What you should know regarding the key changes to SOC 2 reporting (TSP Section 100)
In late 2017, the Assurance Services Executive Committee (ASEC) of the American Institute of Certified Public Accountants (AICPA) released guidance for the updated version of the Trust Services Criteria for SOC 2 and SOC 3 audits. This updated version takes effect for all audit period end dates past December 15, 2018. This new version is known as TSP Section 100, with the existing (or extant) version of the Trust Service Principles and Criteria known as TSP Section 100A. The changes rolled out in TSP Section 100 are significant and will impact all companies currently undergoing SOC 2 or SOC 3 audits.
Why the Change?
The AICPA lists the following the key benefits of the new criteria:
- Alignment with the 2013 COSO Internal Control Integrated Framework
- Better addresses cybersecurity risks
- Increases flexibility in application
COSO Internal Control – Integrated Framework
The 2013 COSO Internal Control—Integrated Framework is highly adopted and commonly used to assess the design and operating effectiveness of an entity’s internal control over financial reporting. Integrating this well-respected framework into the Trust Services Criteria makes sense, because like COSO, the Trust Services Criteria are used to evaluate internal controls – specifically controls covering Security, Availability, Processing Integrity, Confidentiality, and Privacy. COSO is made up of 17 principles which are grouped into the following categories:
- Control Environment
- Communication and Information
- Risk Assessment
- Monitoring Activities
- Control Activities
Supplemental Trust Services Criteria
COSO Principle 12 provides the following guidance: “The entity deploys control activities through policies that establish what is expected and procedures that put policies into action.” To build on that concept, the new Trust Services Criteria describes specific control activity criteria (supplemental criteria) beyond the COSO principles that should be used to evaluate the internal controls over Security, Availability, Processing Integrity, Confidentiality, and Privacy. The supplemental criteria include:
- Logical and physical access controls. The criteria relevant to how an entity restricts logical and physical access, provides and removes that access, and prevents unauthorized access.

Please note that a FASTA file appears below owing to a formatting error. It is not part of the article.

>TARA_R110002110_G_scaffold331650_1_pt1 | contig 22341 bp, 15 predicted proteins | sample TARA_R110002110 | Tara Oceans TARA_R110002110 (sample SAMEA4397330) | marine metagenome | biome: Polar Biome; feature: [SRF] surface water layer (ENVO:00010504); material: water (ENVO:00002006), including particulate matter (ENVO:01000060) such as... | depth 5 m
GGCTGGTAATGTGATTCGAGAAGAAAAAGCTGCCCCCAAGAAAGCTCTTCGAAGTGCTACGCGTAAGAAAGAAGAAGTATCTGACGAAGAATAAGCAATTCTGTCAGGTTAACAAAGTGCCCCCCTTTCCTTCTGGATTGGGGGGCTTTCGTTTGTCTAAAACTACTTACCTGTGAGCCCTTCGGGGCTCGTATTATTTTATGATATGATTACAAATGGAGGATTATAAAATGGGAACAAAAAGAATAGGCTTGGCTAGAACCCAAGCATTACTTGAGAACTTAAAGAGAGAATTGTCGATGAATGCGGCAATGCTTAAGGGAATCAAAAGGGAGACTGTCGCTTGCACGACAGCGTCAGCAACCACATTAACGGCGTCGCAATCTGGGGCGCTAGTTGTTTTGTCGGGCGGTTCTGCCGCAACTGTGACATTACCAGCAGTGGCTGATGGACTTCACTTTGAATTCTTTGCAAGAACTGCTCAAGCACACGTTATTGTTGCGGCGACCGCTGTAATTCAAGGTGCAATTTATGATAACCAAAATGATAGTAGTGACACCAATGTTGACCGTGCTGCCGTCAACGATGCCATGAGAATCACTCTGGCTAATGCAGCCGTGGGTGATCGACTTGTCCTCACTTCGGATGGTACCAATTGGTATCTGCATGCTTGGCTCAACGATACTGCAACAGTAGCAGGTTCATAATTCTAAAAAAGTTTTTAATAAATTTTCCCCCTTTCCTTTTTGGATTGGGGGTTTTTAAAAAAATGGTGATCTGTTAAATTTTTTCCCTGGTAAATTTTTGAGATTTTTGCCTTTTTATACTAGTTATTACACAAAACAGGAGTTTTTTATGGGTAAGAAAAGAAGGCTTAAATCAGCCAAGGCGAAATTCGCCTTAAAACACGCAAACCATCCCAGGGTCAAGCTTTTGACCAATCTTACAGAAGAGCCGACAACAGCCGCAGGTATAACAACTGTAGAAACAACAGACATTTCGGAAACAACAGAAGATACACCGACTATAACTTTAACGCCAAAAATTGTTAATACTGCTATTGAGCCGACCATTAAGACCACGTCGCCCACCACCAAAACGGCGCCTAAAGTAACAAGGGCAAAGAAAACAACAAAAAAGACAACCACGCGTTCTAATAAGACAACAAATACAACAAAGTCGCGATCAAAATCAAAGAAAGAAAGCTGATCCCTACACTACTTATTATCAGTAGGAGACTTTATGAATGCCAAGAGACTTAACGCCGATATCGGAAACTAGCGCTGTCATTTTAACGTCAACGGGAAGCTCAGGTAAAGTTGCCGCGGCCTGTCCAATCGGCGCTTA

- System operations. The criteria relevant to how an entity manages the operation of system(s) and detects and mitigates processing deviations, including logical and physical security deviations.
- Change management: The criteria relevant to how an entity identifies the need for changes, makes the changes using a controlled change management process, and prevents unauthorized changes from being made.
- Risk Mitigation: The criteria relevant to how the entity identifies, selects, and develops risk mitigation activities arising from potential business disruptions and the use of vendors and business partners.
Specific Criteria for Additional Trust Services Categories
As seen in previous versions of the Trust Services Principles and Criteria, there are common criteria for all five of the trust services categories. The Security category consists of the complete set of the common criteria, and then there are additional criteria specific to Availability, Processing Integrity, Confidentiality, and Privacy. It is also important to note the general definitions of each of the categories were not revised for the 2017 guidance.
Points of Focus
Points of focus are new to SOC reporting but have been a part of the COSO framework. Each criterion is presented with a list of several points of focus – or characteristics important to that criteria. The points of focus provide more detail as to the aspects that should be included in the control design, implementation, and operation. The 2017 Security Trust Services Criteria consist of 33 common criteria with almost 200 points of focus. Across all Trust Services Criteria, there are 61 criteria with almost 300 points of focus.
Points of Focus Considerations
The numbers listed above should not cause too much worry, because most of the points of focus are what SOC auditors are reviewing already, they just had not been spelled out in this way in the past. In addition, not all points of focus are suitable or relevant to the entity or engagement. It is important to note each point of focus is NOT required to have a corresponding control activity.
Best Way to Prepare
For those currently undergoing an annual SOC 2 audit, below are some key activities to prepare for the standard changes.
- Gain an understanding of the new trust service criteria as it applies to your current business and control matrix
- Conduct a controls rationalization or readiness assessment taking into consideration the additional controls required by the new standard
- Update policies and procedures related to the new in scope controls